Franco Gutierrez, a USC junior, called the move “awful” and “heartbreaking.”

“I didn’t think that is how they’d respond to the protest,” Gutierrez said.

“It’s ridiculous,” said a recent graduate — who did not give her name — as she walked on campus with enrolled students.

Christina Dunbar-Hester, a professor of communication, said in an email that “administrators have already embarrassed USC considerably and they owe Asna and the entire campus community an apology.”

“Many including myself are hoping to hear a fuller explication (including details about security concerns) and a path forward from our President, Carol Folt,” said Dunbar-Hester, who is the acting president of the American Assn. of University Professors USC chapter.

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Friday’s move capped a week of intense debate over USC’s cancellation of Tabassum’s speech that included a campus protest that hundreds attended Thursday and criticism of USC by civil rights groups and politicians, including Democratic Reps. Ilhan Omar of Minnesota and Rashida Tlaib of Michigan.

The saga began Monday, when USC Provost Andrew T. Guzman released a campus-wide letter citing unnamed threats that poured in shortly after the university announced Tabassum as valedictorian and scheduled speaker. Guzman said attacks against the student had reached an “alarming tenor” and “escalated to the point of creating substantial risks relating to security and disruption at commencement.”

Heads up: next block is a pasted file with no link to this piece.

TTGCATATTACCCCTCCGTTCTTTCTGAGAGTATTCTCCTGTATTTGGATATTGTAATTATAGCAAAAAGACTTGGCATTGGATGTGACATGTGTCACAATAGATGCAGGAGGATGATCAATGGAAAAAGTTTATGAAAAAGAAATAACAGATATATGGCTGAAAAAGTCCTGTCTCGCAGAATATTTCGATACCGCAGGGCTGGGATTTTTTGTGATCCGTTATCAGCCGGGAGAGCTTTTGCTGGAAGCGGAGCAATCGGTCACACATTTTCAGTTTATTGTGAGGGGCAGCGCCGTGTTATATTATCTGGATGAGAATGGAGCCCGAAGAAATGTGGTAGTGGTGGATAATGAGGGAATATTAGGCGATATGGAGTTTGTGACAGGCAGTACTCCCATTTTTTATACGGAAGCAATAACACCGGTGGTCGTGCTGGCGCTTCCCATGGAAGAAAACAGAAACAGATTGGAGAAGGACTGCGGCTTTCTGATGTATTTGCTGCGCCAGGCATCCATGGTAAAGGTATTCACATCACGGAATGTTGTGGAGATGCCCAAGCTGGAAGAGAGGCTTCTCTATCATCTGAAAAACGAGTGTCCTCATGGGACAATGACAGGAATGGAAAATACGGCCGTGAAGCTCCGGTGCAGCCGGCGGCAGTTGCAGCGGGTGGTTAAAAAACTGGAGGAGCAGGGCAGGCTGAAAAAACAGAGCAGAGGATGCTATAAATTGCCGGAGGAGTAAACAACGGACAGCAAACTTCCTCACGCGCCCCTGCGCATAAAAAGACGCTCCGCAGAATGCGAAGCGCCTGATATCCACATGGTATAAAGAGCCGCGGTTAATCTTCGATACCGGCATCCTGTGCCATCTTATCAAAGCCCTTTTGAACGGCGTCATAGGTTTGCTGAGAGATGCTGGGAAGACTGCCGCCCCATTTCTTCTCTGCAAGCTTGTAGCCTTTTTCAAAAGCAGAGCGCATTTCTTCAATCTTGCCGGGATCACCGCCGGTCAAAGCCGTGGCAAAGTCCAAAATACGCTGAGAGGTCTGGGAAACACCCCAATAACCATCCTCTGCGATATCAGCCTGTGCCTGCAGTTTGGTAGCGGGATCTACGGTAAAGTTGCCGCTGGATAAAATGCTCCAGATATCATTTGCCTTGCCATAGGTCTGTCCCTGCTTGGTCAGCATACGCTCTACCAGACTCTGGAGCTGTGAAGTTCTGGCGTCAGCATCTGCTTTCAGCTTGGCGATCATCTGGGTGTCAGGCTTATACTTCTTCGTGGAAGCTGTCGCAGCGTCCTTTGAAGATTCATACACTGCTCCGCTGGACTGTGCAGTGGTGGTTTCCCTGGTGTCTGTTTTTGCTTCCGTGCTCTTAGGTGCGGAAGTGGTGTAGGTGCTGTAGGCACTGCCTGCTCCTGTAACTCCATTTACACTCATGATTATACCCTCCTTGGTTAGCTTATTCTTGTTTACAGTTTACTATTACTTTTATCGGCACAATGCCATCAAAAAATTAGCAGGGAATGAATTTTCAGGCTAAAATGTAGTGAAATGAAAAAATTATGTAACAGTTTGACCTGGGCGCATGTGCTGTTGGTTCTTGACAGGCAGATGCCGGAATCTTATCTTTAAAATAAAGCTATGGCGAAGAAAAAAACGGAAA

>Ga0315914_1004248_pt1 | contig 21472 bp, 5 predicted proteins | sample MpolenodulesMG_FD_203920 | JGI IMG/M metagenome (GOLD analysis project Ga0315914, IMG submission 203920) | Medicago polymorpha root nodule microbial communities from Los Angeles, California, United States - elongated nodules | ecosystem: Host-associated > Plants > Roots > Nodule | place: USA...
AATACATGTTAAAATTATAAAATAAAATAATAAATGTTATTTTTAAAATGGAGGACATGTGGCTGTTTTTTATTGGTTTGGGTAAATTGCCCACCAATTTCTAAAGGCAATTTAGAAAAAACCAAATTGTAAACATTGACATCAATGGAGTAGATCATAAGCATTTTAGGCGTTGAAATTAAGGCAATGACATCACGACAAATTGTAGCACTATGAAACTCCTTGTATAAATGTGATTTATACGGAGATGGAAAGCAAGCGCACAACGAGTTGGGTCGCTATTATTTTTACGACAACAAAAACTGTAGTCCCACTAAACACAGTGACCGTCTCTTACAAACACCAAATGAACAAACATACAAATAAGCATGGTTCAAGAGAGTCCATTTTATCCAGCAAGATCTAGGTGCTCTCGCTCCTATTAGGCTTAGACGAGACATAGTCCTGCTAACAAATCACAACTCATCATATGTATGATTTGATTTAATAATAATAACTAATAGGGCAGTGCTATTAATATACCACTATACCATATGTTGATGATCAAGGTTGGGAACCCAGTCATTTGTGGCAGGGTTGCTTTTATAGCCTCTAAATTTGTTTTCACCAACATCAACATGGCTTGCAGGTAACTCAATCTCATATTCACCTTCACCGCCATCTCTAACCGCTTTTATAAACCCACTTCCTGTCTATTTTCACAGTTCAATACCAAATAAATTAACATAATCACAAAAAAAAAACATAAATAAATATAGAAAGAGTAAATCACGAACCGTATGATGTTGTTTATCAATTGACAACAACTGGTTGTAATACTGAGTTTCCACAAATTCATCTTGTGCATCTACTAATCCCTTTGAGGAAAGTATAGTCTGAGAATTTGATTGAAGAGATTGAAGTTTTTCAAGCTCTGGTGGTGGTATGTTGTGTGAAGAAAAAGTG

The complaints focused on a link on Tabassum’s Instagram profile to a pro-Palestinian website that said, “Zionism is a racist settler-colonialist ideology,” and “One Palestinian state would mean Palestinian liberation and the complete abolishment of the state of Israel” so that “both Arabs and Jews can live together.”

Guzman did not indicate what the threats were or against whom they were directed. A spokeswoman for the Los Angeles Police Department, Capt. Kelly Muniz, told The Times the agency had no crime reports regarding violent threats targeting Tabassum or the commencement ceremony.

Speaking to The Times on Tuesday, Tabassum defended herself and said she is not antisemitic. She said she supports the pro-Palestinian cause that has grown at college campuses since the Oct. 7 Hamas-led attack on Israel, which the Israeli government says killed 1,200 people and took about 240 hostages, before Israel’s retaliatory war in the Gaza Strip. Gaza health authorities say the war has killed about 34,000 Palestinians. According to the United Nations, 2 million Gazans are in near-famine conditions.

Campus administrators nationwide struggle to uphold principles of free expression amid pressure from those who claim speech, or potential speech, can subject students to harm.

April 18, 2024

“The university has betrayed me and caved in to a campaign of hatred,” Tabassum said.

On Friday, Tabassum — who still plans to attend graduation — declined to comment on the additional cancellations.

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Times staff writer Matt Hamilton contributed to this report.